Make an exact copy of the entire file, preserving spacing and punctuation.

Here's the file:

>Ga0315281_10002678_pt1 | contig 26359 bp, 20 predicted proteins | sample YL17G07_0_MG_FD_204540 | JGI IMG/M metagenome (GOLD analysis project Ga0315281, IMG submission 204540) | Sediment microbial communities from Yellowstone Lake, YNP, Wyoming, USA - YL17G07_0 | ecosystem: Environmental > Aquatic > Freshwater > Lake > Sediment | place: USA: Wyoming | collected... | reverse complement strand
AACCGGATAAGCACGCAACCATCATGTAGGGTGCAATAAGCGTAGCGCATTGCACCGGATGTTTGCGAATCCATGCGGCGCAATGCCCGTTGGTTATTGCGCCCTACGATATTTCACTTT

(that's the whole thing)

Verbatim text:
>Ga0315281_10002678_pt1 | contig 26359 bp, 20 predicted proteins | sample YL17G07_0_MG_FD_204540 | JGI IMG/M metagenome (GOLD analysis project Ga0315281, IMG submission 204540) | Sediment microbial communities from Yellowstone Lake, YNP, Wyoming, USA - YL17G07_0 | ecosystem: Environmental > Aquatic > Freshwater > Lake > Sediment | place: USA: Wyoming | collected... | reverse complement strand
AACCGGATAAGCACGCAACCATCATGTAGGGTGCAATAAGCGTAGCGCATTGCACCGGATGTTTGCGAATCCATGCGGCGCAATGCCCGTTGGTTATTGCGCCCTACGATATTTCACTTT